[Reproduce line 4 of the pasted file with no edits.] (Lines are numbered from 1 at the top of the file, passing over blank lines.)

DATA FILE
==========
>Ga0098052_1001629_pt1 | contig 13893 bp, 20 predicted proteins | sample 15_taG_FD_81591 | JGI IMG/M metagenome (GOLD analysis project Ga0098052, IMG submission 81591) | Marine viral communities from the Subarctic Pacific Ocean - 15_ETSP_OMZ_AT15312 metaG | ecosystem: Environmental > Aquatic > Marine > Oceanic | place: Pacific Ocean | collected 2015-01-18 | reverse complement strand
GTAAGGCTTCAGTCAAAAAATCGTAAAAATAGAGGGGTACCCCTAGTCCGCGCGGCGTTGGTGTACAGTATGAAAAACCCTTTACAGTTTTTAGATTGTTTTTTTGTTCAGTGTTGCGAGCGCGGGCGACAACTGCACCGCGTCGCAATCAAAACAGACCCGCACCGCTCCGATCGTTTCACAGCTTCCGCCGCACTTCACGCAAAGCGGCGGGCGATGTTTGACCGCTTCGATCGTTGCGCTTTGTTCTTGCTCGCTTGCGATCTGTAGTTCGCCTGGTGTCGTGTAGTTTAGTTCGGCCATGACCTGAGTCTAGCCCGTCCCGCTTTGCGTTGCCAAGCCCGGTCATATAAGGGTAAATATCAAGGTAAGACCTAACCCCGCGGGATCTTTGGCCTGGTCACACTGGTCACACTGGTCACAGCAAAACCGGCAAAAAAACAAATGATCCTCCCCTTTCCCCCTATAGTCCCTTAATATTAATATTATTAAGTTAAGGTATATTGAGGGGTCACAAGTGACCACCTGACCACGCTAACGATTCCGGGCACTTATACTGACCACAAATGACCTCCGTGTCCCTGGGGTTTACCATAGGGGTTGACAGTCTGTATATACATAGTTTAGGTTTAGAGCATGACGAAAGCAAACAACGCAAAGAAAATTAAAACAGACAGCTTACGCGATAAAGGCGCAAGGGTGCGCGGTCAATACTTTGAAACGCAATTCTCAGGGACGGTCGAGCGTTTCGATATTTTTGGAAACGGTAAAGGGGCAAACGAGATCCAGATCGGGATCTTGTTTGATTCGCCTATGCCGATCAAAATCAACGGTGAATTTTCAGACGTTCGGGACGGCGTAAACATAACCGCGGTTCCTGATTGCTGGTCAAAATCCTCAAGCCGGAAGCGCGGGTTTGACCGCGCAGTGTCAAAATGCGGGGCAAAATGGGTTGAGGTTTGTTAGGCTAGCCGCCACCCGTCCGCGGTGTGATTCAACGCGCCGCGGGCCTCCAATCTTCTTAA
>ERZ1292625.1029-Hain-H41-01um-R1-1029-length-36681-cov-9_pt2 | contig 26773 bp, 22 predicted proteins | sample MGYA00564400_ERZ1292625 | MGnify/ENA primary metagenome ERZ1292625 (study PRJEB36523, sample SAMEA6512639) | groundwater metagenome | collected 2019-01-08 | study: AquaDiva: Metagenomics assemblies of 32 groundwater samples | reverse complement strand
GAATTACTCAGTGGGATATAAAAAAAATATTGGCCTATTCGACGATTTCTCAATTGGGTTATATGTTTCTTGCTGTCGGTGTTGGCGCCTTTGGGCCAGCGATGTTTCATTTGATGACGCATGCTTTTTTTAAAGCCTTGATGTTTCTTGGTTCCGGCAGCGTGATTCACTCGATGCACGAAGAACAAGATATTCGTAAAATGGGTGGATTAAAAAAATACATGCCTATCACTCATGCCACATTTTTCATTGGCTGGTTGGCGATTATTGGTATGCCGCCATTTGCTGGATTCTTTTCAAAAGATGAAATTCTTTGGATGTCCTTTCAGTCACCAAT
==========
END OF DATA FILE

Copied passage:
GAATTACTCAGTGGGATATAAAAAAAATATTGGCCTATTCGACGATTTCTCAATTGGGTTATATGTTTCTTGCTGTCGGTGTTGGCGCCTTTGGGCCAGCGATGTTTCATTTGATGACGCATGCTTTTTTTAAAGCCTTGATGTTTCTTGGTTCCGGCAGCGTGATTCACTCGATGCACGAAGAACAAGATATTCGTAAAATGGGTGGATTAAAAAAATACATGCCTATCACTCATGCCACATTTTTCATTGGCTGGTTGGCGATTATTGGTATGCCGCCATTTGCTGGATTCTTTTCAAAAGATGAAATTCTTTGGATGTCCTTTCAGTCACCAAT